The Pistons didn’t come away from those moves with much, but they did wind up with a direction. With more than $30 million in cap space on the horizon, control over all of its own first-round draft picks (including this year’s, likely to be the franchise’s first top-five pick since 2003 … which, um, maybe the less said about that one, the better), some intriguing young pieces in the fold, and a bona fide revelation in ascendant frontcourt stud Christian Wood, Detroit had clearly entered a rebuilding phase. The choice now facing Stefanski and whoever he hires as Detroit’s new GM is just how aggressively to move through it.
Back in 2018, Stan Van Gundy moved heaven, earth, Tobias Harris, Boban Marjanovic, Avery Bradley, and a draft pick that would turn into Shai Gilgeous-Alexander for Griffin in hopes that the All-Star forward could lift long-dormant Detroit out of the doldrums. And Griffin turned in one of the finest all-around seasons of his career in 2018-19, essentially carrying the Pistons back to the playoffs … before breaking down just before their first-round matchup with Giannis Antetokounmpo and the Bucks, and never being able to get right last season.
When the former no. 1 pick is on the court, he’s good enough to make the Pistons watchable, and to serve as an offensive focal point who can take pressure off the youngsters and help foster their development. He’s also 31 with a litany of leg injuries, has played more than 65 games just twice in the past six seasons, and is on the books for $75.8 million over the next two seasons. All of that makes him a hard player to rely on and a hard player to move on from. Will Detroit’s front office beat the bushes for a trade partner for Griffin to fully close the book on the previous era and start a new chapter for the organization—even if moving his mammoth deal would require attaching draft capital or a young piece to pay his freight?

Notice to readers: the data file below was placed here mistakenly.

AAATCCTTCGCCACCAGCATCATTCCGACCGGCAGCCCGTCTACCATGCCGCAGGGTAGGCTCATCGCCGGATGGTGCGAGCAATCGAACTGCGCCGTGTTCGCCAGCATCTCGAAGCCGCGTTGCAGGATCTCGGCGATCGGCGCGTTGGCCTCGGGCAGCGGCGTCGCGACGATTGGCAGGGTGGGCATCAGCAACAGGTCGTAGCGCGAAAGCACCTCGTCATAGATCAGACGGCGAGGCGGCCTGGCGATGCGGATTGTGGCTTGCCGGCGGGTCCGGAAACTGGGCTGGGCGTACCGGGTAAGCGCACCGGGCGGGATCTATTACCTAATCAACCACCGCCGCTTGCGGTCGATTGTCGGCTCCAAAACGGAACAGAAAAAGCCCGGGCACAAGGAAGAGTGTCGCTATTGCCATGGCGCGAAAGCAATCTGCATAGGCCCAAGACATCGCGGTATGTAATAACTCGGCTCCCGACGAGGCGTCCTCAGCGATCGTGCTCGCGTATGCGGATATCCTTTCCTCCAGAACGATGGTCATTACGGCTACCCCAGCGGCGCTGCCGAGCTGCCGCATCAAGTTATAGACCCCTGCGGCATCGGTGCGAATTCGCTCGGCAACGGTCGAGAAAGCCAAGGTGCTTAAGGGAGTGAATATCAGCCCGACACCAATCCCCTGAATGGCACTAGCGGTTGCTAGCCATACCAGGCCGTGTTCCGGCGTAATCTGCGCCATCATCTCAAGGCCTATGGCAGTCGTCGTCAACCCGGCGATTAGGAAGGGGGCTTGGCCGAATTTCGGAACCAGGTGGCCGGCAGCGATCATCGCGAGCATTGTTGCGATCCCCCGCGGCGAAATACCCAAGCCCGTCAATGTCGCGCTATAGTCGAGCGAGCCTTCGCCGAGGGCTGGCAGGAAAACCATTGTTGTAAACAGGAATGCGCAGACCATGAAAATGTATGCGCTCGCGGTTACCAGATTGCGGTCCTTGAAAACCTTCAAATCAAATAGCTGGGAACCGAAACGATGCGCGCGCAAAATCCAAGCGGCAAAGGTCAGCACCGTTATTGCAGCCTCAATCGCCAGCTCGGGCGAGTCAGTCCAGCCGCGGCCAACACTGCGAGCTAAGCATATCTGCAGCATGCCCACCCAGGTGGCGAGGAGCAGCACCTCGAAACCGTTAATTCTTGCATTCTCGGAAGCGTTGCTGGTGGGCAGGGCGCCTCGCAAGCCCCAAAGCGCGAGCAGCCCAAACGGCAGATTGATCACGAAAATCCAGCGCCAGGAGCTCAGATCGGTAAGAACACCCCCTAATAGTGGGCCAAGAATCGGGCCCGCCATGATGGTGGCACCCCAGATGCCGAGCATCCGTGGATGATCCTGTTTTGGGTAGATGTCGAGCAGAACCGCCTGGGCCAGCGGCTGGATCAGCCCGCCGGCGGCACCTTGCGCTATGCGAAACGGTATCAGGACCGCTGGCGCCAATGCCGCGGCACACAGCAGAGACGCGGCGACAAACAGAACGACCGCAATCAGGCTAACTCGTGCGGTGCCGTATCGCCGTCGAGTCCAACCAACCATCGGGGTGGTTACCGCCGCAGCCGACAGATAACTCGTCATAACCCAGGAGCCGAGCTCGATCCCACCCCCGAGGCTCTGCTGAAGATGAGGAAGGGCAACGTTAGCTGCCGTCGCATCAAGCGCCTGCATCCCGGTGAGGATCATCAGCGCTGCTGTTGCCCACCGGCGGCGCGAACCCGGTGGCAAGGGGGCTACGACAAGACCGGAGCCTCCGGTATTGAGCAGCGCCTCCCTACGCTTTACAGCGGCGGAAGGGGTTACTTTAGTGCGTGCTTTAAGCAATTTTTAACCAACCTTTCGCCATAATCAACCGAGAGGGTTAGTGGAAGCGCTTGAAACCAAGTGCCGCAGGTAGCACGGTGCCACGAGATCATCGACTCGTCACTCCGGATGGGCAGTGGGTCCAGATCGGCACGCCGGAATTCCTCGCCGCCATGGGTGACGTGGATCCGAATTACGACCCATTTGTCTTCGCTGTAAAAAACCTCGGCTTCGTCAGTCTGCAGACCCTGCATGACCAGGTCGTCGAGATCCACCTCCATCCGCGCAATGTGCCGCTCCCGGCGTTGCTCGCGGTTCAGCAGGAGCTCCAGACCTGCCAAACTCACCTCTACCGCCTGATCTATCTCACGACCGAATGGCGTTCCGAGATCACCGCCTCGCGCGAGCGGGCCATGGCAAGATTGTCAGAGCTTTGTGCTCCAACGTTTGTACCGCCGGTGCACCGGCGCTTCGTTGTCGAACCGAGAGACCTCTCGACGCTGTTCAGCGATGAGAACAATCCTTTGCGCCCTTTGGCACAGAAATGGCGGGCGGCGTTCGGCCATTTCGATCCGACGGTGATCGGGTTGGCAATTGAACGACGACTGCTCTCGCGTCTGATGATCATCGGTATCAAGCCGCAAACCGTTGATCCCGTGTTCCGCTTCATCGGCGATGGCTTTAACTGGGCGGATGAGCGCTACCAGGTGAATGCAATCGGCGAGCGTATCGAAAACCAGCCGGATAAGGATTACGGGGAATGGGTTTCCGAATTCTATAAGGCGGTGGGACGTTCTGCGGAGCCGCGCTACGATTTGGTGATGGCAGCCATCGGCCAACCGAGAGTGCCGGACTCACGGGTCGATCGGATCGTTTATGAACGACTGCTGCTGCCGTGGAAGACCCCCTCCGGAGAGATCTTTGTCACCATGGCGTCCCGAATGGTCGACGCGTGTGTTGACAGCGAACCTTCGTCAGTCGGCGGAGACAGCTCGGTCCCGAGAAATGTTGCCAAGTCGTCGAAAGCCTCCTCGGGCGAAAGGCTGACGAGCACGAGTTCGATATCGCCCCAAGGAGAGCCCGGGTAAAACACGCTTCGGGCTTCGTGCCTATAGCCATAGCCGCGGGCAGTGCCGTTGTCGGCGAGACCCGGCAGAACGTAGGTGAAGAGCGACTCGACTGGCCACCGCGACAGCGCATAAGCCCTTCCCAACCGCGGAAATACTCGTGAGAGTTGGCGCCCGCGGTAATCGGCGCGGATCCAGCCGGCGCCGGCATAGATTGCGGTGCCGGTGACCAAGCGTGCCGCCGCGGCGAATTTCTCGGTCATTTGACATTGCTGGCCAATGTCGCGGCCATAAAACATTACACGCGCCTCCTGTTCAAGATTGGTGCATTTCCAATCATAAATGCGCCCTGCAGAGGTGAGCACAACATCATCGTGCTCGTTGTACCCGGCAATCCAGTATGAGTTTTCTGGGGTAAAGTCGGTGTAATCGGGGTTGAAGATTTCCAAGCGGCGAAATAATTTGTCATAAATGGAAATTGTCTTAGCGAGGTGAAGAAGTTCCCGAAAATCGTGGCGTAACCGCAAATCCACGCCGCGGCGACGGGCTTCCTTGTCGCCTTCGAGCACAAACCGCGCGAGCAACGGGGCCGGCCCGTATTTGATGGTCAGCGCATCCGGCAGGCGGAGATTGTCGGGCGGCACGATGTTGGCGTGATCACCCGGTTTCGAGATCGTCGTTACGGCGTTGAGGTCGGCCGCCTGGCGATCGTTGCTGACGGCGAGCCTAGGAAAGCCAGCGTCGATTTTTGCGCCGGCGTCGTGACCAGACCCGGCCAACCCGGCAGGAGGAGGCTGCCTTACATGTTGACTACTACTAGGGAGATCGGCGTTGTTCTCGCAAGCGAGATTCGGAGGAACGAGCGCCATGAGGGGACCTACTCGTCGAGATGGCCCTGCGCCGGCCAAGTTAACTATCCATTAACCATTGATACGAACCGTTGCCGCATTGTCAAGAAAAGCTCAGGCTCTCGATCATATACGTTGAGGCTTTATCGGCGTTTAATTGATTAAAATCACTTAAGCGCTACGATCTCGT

Derrick Rose poses a similar, though less financially dire, quandary: He was fantastic last season when pressed into duty soaking up a superstar’s share of offensive possessions, to the point that he seemed like a perfect trade target for would-be contenders in the market for an extra jolt of offense off the bench. But Rose reportedly wasn’t interested in a deal, and the Pistons reportedly didn’t dangle him at the deadline, preferring to hang on to a player who was significantly outperforming his two-year, $15 million contract. With the 31-year-old now moving into the final season of that bargain deal, and the Pistons starting over, will both sides stick to that script? Or could the former MVP return some raw materials for the Detroit brain trust to use around the rookie-scale pieces already on board and on the way in future drafts?
If Detroit’s going full “blow it up,” you’d expect Rose to be on the move, Griffin to be shopped, Wood to be re-signed (he’s due a steep raise, but something starting at around $10 million a year could get the job done), and head coach Dwane Casey to gird his loins for a long season of watching last year’s kids plus a high-lottery pick—KOC’s got them taking Okoro, though given the glaring lack of backcourt playmakers on the roster, a guard like Haliburton, Tyrese Maxey, or Killian Hayes might be good fits, too—take their lumps. But committing to suck is hard; doing it in a market where you’re already struggling to fill the seats is harder; and doing it in the aftermath of a season stoppage due to a pandemic that’s wreaking havoc on balance sheets across the league might be hardest of all. It’ll be interesting to see whether, when push comes to shove, Gores, Stefanski, and Co. decide that the best course of action for next season might just be hanging on to their name-brand stars and trying to sneak back into the eighth seed after all.